Reported by Kacie Whaley
A nonprofit organization in metro-Atlanta is making sure that men in the area who are in danger of developing poor health and/or contracting illnesses are provided with the support they need.
The Health Institute for Men (HIM) was founded in 2012 but became a nonprofit in 2013 in Atlanta, Georgia. The grassroots service vows to assist men (many of whom are African-American) in the city whose health may be at risk, which may include men who have been incarcerated, are homeless, or are in situations that may expose them to viruses such as HIV, according to Atlanta Blackstar. The organization’s services include educating local men on how to maintain a healthy se×ual lifestyle, provide counseling, coaching, dispersing free cοndοms, and assisting men’s families with these services as well.
“The reaction has been positive to what we’re doing, and because the need for men’s supportive health services is significant, I think it hasn’t taken a lot of convincing,” said Executive Director of HIM Walker Tisdale III. “Even large health agencies like AIDS Healthcare Foundation have supported us from the start with cοndοms and HIV literature when our supplies were nonexistent. Plus, we’ve heard from public health leaders in all surrounding counties about possible future collaborations.”
In an interview with Atlanta Blackstar’s S.C. Rhyne, Tisdale further explains the work of HIM. “The focus of our work is to support all men and service providers working with vulnerable men to better provide culturally relevant mental health service, appropriate infectious disease care and other evidence-based health interventions, said Tisdale. “As an institute, we are up to this challenge because in 2014, we must.”
And, according to health statistics, the attention that HIM is providing to adult males really is needed. In March 2014, Aidsmed.com concluded that based on the amount of black Atlanta men who are contracting HIV, a se×ually active black man who starts to sleep with other people at 18-years-old has a 60% chance of contracting HIV before he turns 30.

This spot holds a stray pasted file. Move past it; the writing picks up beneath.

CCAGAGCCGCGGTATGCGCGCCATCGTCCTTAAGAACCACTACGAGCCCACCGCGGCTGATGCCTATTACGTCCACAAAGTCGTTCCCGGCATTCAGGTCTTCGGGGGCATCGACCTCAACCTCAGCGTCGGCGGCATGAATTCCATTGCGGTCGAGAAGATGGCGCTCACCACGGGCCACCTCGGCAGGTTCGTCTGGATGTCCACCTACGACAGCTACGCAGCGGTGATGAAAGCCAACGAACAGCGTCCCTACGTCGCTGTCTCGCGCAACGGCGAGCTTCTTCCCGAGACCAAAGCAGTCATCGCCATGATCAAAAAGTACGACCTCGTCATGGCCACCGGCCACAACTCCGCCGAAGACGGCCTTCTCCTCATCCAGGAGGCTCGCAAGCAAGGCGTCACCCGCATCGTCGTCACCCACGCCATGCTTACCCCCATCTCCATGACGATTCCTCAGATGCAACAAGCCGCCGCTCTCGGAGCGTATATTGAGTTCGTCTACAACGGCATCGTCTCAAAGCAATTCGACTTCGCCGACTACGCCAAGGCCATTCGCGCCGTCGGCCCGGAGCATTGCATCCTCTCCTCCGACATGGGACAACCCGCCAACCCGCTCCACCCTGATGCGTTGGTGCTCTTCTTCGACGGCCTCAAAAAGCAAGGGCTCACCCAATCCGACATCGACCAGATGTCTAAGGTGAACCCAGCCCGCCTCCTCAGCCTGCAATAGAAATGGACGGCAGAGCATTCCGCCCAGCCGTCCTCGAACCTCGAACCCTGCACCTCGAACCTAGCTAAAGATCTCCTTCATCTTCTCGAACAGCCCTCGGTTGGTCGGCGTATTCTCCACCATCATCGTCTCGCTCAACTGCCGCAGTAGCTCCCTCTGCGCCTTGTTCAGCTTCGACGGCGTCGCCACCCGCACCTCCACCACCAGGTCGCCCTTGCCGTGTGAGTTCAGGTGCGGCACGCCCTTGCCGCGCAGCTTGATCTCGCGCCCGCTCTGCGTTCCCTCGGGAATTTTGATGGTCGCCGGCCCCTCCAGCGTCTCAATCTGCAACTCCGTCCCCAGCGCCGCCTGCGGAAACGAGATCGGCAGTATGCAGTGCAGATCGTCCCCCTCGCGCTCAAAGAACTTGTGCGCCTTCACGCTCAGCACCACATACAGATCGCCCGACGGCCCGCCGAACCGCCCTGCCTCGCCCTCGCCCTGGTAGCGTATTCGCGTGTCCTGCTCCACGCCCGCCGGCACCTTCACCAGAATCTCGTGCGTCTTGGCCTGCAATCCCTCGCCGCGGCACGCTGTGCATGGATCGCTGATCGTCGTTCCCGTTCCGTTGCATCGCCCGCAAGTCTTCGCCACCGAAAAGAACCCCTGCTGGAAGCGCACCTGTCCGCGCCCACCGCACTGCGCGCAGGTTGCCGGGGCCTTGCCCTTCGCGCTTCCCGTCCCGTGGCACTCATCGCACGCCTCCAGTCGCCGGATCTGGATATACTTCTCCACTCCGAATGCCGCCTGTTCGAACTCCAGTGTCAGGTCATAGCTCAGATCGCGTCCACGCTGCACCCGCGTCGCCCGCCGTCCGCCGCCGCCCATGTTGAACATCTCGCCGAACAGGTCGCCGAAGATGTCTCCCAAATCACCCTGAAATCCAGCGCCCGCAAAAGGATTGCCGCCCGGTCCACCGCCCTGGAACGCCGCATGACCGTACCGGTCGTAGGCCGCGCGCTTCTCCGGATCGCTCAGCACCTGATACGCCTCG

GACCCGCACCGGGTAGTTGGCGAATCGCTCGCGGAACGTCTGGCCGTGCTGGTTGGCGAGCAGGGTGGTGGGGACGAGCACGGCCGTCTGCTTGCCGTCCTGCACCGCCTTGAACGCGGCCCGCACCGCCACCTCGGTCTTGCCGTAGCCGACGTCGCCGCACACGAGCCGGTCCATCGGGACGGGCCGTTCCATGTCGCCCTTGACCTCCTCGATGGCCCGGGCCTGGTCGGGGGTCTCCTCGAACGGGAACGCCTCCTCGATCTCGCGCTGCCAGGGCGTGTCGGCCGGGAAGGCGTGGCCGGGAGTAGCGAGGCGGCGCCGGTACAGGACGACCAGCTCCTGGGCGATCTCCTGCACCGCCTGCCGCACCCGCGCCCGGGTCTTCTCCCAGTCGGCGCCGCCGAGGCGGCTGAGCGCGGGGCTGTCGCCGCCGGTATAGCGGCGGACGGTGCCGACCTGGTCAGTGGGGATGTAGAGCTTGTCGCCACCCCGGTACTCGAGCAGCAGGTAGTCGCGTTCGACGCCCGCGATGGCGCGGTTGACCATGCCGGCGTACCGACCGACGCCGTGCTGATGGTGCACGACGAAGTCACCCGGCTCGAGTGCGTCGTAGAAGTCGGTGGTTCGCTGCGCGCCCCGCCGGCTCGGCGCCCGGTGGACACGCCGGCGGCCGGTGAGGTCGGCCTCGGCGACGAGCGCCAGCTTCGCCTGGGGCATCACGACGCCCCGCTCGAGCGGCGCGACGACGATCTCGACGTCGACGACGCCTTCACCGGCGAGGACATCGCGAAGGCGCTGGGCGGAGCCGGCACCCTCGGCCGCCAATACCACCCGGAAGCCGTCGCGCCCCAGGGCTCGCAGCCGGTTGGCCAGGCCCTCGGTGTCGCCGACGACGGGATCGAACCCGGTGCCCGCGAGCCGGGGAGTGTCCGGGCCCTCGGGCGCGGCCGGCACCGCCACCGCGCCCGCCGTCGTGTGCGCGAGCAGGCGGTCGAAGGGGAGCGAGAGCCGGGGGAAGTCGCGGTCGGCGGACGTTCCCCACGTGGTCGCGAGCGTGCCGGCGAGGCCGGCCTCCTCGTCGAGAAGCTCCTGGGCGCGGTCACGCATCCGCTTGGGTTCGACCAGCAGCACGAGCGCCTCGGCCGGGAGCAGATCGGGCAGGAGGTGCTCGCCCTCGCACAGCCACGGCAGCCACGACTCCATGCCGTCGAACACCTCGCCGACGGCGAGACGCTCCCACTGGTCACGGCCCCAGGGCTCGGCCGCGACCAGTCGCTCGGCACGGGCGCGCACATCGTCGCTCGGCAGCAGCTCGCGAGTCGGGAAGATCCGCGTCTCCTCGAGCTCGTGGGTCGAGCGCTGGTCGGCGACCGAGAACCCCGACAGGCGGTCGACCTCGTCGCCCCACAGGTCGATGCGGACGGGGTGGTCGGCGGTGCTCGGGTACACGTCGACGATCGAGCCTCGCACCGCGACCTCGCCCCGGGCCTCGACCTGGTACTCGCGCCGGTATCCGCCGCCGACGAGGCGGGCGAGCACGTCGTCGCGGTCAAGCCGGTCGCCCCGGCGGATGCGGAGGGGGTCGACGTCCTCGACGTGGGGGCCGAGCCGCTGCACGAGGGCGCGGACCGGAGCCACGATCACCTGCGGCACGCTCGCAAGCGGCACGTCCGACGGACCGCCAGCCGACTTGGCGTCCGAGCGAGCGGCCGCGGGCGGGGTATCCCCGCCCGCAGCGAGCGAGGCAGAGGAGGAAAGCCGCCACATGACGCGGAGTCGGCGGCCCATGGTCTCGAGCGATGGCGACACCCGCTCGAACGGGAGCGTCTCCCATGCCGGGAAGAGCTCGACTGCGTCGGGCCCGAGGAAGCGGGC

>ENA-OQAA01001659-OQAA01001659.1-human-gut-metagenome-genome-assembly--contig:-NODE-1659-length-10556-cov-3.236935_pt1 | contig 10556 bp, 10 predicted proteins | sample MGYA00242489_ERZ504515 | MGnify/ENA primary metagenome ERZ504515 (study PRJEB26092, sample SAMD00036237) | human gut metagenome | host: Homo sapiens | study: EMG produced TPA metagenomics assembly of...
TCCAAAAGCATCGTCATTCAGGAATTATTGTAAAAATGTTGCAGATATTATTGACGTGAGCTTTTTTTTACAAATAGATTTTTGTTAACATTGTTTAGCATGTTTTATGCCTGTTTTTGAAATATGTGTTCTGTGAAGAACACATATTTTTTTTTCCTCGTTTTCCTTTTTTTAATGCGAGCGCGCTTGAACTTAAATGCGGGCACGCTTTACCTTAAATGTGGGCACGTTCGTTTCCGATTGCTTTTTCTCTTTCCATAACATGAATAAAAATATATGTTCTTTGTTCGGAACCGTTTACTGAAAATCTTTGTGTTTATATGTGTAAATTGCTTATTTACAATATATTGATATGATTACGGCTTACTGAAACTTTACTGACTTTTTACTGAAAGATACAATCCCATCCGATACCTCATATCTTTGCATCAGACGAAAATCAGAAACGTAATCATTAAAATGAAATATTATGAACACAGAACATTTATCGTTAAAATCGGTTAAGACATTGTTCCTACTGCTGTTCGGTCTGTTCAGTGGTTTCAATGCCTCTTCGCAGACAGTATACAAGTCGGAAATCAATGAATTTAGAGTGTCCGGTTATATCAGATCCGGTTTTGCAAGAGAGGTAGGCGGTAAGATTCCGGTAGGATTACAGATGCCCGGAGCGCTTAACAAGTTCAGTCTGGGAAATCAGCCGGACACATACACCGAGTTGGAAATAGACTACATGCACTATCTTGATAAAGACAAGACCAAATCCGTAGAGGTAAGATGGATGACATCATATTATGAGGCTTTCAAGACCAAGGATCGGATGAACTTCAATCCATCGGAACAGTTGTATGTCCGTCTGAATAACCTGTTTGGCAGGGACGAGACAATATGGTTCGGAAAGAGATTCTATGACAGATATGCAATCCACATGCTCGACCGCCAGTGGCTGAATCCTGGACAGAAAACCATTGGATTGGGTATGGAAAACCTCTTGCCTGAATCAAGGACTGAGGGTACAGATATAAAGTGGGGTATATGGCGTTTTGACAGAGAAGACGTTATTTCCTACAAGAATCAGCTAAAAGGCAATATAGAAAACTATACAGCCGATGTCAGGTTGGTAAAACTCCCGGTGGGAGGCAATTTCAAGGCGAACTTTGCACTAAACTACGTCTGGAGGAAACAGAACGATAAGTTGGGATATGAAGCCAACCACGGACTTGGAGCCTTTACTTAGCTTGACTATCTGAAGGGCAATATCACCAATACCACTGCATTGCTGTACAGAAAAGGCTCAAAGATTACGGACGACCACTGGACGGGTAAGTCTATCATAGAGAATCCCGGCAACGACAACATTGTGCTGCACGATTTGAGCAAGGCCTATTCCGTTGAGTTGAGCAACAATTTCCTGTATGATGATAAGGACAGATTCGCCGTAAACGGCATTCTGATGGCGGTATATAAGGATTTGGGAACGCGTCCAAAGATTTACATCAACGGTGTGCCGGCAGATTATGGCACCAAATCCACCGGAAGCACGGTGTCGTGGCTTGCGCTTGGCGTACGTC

The study doesn’t indicate the difference between heterosexual and homosexual men, so this may be a determining factor.
Dr Boyce Watkins, who is concerned about health disparities in the African American community, says that no matter what the true data says, the magnitude of these statistics is what should cause the most concern.
“I am not 100% sure about how precise this data is, but even if they are off by 50%, it’s still alarming,” said Dr. Watkins, author of the book, “The 8 Principles of Black Male Empowerment.” “When you have so many black men in the criminal justice system coming out and having sex with both men and women, this is what you would expect to see. Also, many black men don’t have access to adequate healthcare and are being inundated with messages from radio stations encouraging them to be promiscious and sexually irresponsible. So, a lot of brothers are getting infected, they are infecting others, and they may not even know they are sick until they reach their death bed.”
Tisdale went on to discuss that when he realized that health services for black and minority men in the U.S. were unequal, he felt he had no choice but to become involved with HIM.
“As an African-American male who has worked for health departments in Detroit, Chicago and New York and even seven years at the Centers for Disease Control and Prevention, I know firsthand how devastating Black men’s health disparities have been in this country,” explained Tisdale. “It took an assignment on behalf of CDC to Uganda about 10 years ago for me to realize exactly how primitive public health services were in Uganda compared to the USA, especially given the funding disparities. The U.S. budget for HIV prevention and care is equal to the GDP of several African countries. And yet, public health disparities for Black and other minority males are endemic in the USA. It was when I returned to the USA from Uganda that I knew one day I’d leave government service and get back to the community.”
HIM is throwing a fundraising event on November 6th at DMARC Cafe in Tucker, Georgia. The money will go toward purchasing an improved location for HIM to operate.
You can donate to HIM here.